Banks still have ‘affirmative obligation’ to serve communities, FDIC board member asserts

Banks’ “affirmative obligation” to serve local communities in which they do business is as powerful today as it was more than 40 years ago when anti-redlining laws were adopted, the former chairman of the federal insurer of bank deposits, and current board member, said Monday.

In a speech at Fordham University in New York City, Federal Deposit Insurance Corp. (FDIC) Board Member and former Chairman Martin Gruenberg said it is important to retain the foundations of the law, the Community Reinvestment Act (CRA).

“As we move forward, it is important to retain CRA’s foundations – the community-based focus, the reliance on community input, and the consideration of discriminatory and other illegal credit practices in the CRA evaluation – developed over a 40-year history of expanding access to credit in low- and moderate-income communities, even as we seek to adapt CRA to an evolving banking environment,” Gruenberg said.

He asserted that any future changes considered to CRA (adopted in 1977) should be based on the foundations of CRA developed over its history, including the consideration of discriminatory and other illegal credit practices in the CRA evaluation.

In August, the Office of the Comptroller of the Currency (OCC), the federal regulator of national banks, issued an advance notice of proposed rulemaking seeking comment on the best ways to modernize the regulatory framework implementing CRA. Among other things, the OCC said modernization of the rules would strive to “better achieve the statute’s original purpose, increase lending and investment where it is needed most, and reduce the burden associated with reporting and assessing CRA performance.”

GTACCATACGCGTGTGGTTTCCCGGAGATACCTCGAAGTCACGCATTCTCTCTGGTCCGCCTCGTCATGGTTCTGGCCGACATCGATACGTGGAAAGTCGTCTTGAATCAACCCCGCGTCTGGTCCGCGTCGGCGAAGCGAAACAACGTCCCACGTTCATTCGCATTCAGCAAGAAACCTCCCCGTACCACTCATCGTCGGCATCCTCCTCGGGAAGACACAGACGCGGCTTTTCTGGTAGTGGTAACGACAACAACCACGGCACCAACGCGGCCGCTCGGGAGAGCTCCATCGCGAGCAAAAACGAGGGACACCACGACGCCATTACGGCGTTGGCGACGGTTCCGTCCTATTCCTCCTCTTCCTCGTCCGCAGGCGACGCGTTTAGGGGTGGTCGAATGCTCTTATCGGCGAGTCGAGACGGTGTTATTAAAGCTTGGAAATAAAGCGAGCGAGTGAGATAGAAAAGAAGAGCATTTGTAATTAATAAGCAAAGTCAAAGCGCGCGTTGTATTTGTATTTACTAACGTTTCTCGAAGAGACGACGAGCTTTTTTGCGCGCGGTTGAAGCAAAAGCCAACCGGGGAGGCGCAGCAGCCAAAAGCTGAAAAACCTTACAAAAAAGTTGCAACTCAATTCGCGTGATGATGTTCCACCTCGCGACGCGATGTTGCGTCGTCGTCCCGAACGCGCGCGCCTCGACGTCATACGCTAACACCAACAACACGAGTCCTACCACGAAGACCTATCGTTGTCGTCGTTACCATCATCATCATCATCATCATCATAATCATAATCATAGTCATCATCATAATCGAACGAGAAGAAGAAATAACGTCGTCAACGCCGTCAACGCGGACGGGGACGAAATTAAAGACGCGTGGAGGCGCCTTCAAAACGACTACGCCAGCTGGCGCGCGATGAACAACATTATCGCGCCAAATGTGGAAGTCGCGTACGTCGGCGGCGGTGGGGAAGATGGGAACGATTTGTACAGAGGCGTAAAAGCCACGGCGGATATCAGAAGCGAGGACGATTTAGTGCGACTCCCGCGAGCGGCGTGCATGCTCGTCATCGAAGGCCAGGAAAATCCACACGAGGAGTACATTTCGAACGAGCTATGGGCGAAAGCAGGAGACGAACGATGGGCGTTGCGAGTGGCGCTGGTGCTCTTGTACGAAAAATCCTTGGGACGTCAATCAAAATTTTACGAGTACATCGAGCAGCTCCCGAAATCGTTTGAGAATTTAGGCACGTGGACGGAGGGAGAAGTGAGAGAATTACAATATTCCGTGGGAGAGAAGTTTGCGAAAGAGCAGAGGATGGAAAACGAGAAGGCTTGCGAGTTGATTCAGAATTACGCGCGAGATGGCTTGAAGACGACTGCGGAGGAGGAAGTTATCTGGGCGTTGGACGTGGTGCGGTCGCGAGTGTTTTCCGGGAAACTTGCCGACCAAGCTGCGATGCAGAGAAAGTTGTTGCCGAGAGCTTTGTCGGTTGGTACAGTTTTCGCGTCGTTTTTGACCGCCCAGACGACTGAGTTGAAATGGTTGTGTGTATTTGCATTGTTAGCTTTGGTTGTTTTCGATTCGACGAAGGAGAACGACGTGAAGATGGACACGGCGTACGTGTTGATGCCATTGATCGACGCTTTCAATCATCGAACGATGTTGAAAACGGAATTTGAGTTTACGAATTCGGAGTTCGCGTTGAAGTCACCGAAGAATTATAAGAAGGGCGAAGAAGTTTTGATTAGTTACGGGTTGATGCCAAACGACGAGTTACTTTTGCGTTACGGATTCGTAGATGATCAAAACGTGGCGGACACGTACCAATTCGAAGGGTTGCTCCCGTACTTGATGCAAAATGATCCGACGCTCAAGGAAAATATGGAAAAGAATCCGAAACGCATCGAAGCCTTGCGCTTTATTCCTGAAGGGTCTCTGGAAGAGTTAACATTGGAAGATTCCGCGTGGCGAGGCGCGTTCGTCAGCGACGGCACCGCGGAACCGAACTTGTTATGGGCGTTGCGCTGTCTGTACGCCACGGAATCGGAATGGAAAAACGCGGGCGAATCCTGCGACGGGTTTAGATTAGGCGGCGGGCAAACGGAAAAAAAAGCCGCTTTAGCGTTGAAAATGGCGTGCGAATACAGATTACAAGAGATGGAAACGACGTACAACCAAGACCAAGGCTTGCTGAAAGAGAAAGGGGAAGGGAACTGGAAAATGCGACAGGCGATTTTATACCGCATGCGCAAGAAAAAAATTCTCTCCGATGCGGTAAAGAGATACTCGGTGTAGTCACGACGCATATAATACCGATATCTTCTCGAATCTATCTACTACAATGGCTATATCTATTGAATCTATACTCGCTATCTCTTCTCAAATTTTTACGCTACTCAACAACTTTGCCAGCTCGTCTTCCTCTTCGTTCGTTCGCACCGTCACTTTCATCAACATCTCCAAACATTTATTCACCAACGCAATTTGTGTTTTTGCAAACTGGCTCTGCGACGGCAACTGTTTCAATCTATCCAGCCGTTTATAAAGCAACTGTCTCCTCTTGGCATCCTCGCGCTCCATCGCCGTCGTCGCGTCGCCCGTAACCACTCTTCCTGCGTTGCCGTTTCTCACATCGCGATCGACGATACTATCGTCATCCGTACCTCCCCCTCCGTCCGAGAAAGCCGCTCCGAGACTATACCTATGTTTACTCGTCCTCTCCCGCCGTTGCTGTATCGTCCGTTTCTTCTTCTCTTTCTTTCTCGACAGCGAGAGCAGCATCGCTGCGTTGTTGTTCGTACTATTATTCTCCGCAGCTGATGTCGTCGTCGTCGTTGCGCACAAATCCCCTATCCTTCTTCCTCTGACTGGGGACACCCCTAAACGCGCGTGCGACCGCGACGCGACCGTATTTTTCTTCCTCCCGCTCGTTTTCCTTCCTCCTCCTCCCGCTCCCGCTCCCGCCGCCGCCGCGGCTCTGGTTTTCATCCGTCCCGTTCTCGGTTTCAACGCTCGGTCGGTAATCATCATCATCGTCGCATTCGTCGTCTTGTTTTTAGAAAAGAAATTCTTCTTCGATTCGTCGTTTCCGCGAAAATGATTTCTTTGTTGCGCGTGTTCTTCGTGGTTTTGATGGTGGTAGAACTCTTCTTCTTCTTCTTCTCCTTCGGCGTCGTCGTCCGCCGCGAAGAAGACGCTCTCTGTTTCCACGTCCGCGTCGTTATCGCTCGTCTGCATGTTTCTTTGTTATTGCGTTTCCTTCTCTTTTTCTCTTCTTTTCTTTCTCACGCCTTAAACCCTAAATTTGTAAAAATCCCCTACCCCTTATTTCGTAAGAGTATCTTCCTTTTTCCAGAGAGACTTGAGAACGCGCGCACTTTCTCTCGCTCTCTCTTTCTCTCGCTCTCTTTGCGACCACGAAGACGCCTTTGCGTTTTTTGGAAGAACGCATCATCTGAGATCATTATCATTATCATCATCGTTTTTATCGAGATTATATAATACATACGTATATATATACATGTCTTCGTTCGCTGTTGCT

Gruenberg suggested that a number of proposals for altering the law should be weighed carefully.

“For example, a ‘CRA ratio’ for a bank that attempts to aggregate all CRA-eligible activities into one quantitative performance ratio for the institution, as has been suggested to provide greater clarity and certainty to the CRA evaluation, could obscure the current community-based focus of CRA and undermine its basic purpose,” he said to an audience that included representatives of the Association for Neighborhood and Housing Development, Enterprise Community Partners, and the University Neighborhood Housing Program.

“It could fundamentally change the relationship between banks and local communities,” he said.

He also said a reliance on a single ratio of CRA performance could allow banks to pick and choose which communities to serve and which products and services to offer in those communities. “It is not clear how it would be made compliant with the statutory requirement that the CRA evaluation be presented separately for each metropolitan area in which a bank maintains one or more branches,” he said.

He added that such an approach could undermine the incentive that banks now have to develop constructive partnerships with community organizations. “It is these partnerships between community organizations and banks that have been central to community development in low- and moderate-income neighborhoods throughout New York City and around the country,” he said.

The Community Reinvestment Act: Its Origins, Evolution, and Future – Remarks by Martin J. Gruenberg, Member, Board of Directors, Federal Deposit Insurance Corporation, at Fordham University, Lincoln Center Campus, New York, New York